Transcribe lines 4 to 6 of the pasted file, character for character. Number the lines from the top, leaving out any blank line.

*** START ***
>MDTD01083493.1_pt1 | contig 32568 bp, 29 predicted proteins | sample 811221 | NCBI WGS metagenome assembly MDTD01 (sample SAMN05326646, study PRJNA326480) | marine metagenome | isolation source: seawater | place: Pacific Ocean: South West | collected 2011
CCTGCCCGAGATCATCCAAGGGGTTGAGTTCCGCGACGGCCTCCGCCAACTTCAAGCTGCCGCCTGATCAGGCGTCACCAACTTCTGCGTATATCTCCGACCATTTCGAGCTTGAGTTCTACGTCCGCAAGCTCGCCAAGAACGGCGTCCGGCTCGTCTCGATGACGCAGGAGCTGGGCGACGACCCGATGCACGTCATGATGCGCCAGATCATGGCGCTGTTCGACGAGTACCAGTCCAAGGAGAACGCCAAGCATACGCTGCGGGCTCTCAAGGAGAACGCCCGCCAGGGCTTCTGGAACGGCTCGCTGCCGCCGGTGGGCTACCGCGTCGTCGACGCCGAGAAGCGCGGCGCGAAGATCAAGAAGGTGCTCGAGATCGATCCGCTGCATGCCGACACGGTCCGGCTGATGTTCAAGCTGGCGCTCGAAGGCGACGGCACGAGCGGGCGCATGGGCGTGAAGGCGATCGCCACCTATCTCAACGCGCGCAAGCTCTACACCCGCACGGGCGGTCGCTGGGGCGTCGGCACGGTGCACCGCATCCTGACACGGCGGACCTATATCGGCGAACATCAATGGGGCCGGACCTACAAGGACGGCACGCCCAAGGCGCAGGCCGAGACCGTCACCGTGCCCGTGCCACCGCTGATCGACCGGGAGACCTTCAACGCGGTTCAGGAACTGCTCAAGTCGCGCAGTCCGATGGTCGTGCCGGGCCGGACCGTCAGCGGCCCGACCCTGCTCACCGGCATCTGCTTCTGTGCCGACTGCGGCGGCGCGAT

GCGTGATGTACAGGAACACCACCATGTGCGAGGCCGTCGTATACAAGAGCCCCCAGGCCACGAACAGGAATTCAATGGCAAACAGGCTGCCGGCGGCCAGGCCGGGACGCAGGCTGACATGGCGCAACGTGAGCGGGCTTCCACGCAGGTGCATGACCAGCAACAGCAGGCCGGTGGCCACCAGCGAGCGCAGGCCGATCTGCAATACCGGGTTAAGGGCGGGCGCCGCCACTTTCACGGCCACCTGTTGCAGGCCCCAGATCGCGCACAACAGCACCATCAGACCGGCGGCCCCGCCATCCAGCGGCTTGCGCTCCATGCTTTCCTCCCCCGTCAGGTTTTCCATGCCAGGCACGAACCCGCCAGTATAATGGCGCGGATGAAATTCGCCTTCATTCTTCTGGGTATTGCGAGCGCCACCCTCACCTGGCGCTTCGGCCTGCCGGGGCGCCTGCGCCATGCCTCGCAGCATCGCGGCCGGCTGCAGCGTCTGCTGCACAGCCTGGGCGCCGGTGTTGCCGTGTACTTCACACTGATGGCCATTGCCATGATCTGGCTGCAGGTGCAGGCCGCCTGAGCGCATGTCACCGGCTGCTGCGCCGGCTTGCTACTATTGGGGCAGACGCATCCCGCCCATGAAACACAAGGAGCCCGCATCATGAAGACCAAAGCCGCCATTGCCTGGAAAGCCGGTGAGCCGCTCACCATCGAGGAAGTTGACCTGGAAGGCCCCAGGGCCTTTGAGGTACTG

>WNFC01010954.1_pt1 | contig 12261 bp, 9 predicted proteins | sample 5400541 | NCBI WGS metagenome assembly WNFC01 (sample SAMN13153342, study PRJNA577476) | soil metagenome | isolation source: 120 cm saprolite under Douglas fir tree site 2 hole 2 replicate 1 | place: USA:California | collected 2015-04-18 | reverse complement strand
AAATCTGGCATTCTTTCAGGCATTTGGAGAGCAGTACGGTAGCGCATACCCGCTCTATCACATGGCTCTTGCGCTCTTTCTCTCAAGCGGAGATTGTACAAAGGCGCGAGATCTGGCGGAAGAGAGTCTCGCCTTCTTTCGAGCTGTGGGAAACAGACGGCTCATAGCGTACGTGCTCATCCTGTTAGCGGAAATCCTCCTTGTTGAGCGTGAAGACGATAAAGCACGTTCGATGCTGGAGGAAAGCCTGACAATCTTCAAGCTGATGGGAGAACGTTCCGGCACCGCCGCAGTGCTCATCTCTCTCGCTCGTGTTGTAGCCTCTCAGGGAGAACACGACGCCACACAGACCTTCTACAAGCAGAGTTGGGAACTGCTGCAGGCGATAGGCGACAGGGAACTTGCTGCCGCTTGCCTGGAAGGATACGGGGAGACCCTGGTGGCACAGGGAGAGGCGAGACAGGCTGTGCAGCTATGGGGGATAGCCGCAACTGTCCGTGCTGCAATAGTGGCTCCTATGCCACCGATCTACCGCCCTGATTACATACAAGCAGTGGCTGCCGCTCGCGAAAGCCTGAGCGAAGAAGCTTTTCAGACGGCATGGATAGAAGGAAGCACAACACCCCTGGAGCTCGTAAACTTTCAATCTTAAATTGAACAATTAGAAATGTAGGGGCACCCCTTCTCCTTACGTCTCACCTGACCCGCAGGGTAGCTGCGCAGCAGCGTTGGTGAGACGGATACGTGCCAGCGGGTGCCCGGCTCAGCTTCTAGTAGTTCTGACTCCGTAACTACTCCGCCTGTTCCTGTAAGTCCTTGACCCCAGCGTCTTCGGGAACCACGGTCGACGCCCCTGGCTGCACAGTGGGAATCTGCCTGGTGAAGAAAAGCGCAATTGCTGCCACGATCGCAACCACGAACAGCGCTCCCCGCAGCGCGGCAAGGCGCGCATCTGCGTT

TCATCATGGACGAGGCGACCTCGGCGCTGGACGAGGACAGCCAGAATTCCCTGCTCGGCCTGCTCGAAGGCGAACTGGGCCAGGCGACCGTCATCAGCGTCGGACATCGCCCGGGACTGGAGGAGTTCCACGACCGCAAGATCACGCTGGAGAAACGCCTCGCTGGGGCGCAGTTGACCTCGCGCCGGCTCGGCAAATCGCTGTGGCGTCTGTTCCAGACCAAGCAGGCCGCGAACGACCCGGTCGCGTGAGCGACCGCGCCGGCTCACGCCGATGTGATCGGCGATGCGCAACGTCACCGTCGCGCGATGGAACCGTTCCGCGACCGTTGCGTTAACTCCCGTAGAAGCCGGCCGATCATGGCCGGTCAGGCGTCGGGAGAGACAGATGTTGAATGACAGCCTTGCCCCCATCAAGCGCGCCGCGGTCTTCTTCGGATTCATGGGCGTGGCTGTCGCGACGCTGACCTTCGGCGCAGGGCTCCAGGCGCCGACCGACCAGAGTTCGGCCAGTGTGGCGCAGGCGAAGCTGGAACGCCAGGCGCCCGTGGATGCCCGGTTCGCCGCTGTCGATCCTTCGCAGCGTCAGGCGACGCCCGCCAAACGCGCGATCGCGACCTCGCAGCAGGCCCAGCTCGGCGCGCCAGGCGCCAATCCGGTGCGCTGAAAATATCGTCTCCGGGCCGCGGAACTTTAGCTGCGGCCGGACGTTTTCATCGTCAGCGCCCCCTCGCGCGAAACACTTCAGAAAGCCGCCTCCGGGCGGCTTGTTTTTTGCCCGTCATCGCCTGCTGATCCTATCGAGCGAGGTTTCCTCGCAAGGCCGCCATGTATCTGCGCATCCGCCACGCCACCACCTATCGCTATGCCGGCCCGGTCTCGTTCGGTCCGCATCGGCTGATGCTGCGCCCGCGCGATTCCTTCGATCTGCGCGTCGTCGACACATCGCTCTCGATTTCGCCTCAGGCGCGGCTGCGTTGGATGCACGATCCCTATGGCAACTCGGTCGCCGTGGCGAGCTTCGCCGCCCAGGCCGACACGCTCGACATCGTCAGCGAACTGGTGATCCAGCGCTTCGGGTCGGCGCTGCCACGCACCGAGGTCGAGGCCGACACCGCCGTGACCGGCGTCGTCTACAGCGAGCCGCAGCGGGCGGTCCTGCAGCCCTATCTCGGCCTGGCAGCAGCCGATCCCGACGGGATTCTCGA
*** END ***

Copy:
>WNFC01010954.1_pt1 | contig 12261 bp, 9 predicted proteins | sample 5400541 | NCBI WGS metagenome assembly WNFC01 (sample SAMN13153342, study PRJNA577476) | soil metagenome | isolation source: 120 cm saprolite under Douglas fir tree site 2 hole 2 replicate 1 | place: USA:California | collected 2015-04-18 | reverse complement strand
AAATCTGGCATTCTTTCAGGCATTTGGAGAGCAGTACGGTAGCGCATACCCGCTCTATCACATGGCTCTTGCGCTCTTTCTCTCAAGCGGAGATTGTACAAAGGCGCGAGATCTGGCGGAAGAGAGTCTCGCCTTCTTTCGAGCTGTGGGAAACAGACGGCTCATAGCGTACGTGCTCATCCTGTTAGCGGAAATCCTCCTTGTTGAGCGTGAAGACGATAAAGCACGTTCGATGCTGGAGGAAAGCCTGACAATCTTCAAGCTGATGGGAGAACGTTCCGGCACCGCCGCAGTGCTCATCTCTCTCGCTCGTGTTGTAGCCTCTCAGGGAGAACACGACGCCACACAGACCTTCTACAAGCAGAGTTGGGAACTGCTGCAGGCGATAGGCGACAGGGAACTTGCTGCCGCTTGCCTGGAAGGATACGGGGAGACCCTGGTGGCACAGGGAGAGGCGAGACAGGCTGTGCAGCTATGGGGGATAGCCGCAACTGTCCGTGCTGCAATAGTGGCTCCTATGCCACCGATCTACCGCCCTGATTACATACAAGCAGTGGCTGCCGCTCGCGAAAGCCTGAGCGAAGAAGCTTTTCAGACGGCATGGATAGAAGGAAGCACAACACCCCTGGAGCTCGTAAACTTTCAATCTTAAATTGAACAATTAGAAATGTAGGGGCACCCCTTCTCCTTACGTCTCACCTGACCCGCAGGGTAGCTGCGCAGCAGCGTTGGTGAGACGGATACGTGCCAGCGGGTGCCCGGCTCAGCTTCTAGTAGTTCTGACTCCGTAACTACTCCGCCTGTTCCTGTAAGTCCTTGACCCCAGCGTCTTCGGGAACCACGGTCGACGCCCCTGGCTGCACAGTGGGAATCTGCCTGGTGAAGAAAAGCGCAATTGCTGCCACGATCGCAACCACGAACAGCGCTCCCCGCAGCGCGGCAAGGCGCGCATCTGCGTT

TCATCATGGACGAGGCGACCTCGGCGCTGGACGAGGACAGCCAGAATTCCCTGCTCGGCCTGCTCGAAGGCGAACTGGGCCAGGCGACCGTCATCAGCGTCGGACATCGCCCGGGACTGGAGGAGTTCCACGACCGCAAGATCACGCTGGAGAAACGCCTCGCTGGGGCGCAGTTGACCTCGCGCCGGCTCGGCAAATCGCTGTGGCGTCTGTTCCAGACCAAGCAGGCCGCGAACGACCCGGTCGCGTGAGCGACCGCGCCGGCTCACGCCGATGTGATCGGCGATGCGCAACGTCACCGTCGCGCGATGGAACCGTTCCGCGACCGTTGCGTTAACTCCCGTAGAAGCCGGCCGATCATGGCCGGTCAGGCGTCGGGAGAGACAGATGTTGAATGACAGCCTTGCCCCCATCAAGCGCGCCGCGGTCTTCTTCGGATTCATGGGCGTGGCTGTCGCGACGCTGACCTTCGGCGCAGGGCTCCAGGCGCCGACCGACCAGAGTTCGGCCAGTGTGGCGCAGGCGAAGCTGGAACGCCAGGCGCCCGTGGATGCCCGGTTCGCCGCTGTCGATCCTTCGCAGCGTCAGGCGACGCCCGCCAAACGCGCGATCGCGACCTCGCAGCAGGCCCAGCTCGGCGCGCCAGGCGCCAATCCGGTGCGCTGAAAATATCGTCTCCGGGCCGCGGAACTTTAGCTGCGGCCGGACGTTTTCATCGTCAGCGCCCCCTCGCGCGAAACACTTCAGAAAGCCGCCTCCGGGCGGCTTGTTTTTTGCCCGTCATCGCCTGCTGATCCTATCGAGCGAGGTTTCCTCGCAAGGCCGCCATGTATCTGCGCATCCGCCACGCCACCACCTATCGCTATGCCGGCCCGGTCTCGTTCGGTCCGCATCGGCTGATGCTGCGCCCGCGCGATTCCTTCGATCTGCGCGTCGTCGACACATCGCTCTCGATTTCGCCTCAGGCGCGGCTGCGTTGGATGCACGATCCCTATGGCAACTCGGTCGCCGTGGCGAGCTTCGCCGCCCAGGCCGACACGCTCGACATCGTCAGCGAACTGGTGATCCAGCGCTTCGGGTCGGCGCTGCCACGCACCGAGGTCGAGGCCGACACCGCCGTGACCGGCGTCGTCTACAGCGAGCCGCAGCGGGCGGTCCTGCAGCCCTATCTCGGCCTGGCAGCAGCCGATCCCGACGGGATTCTCGA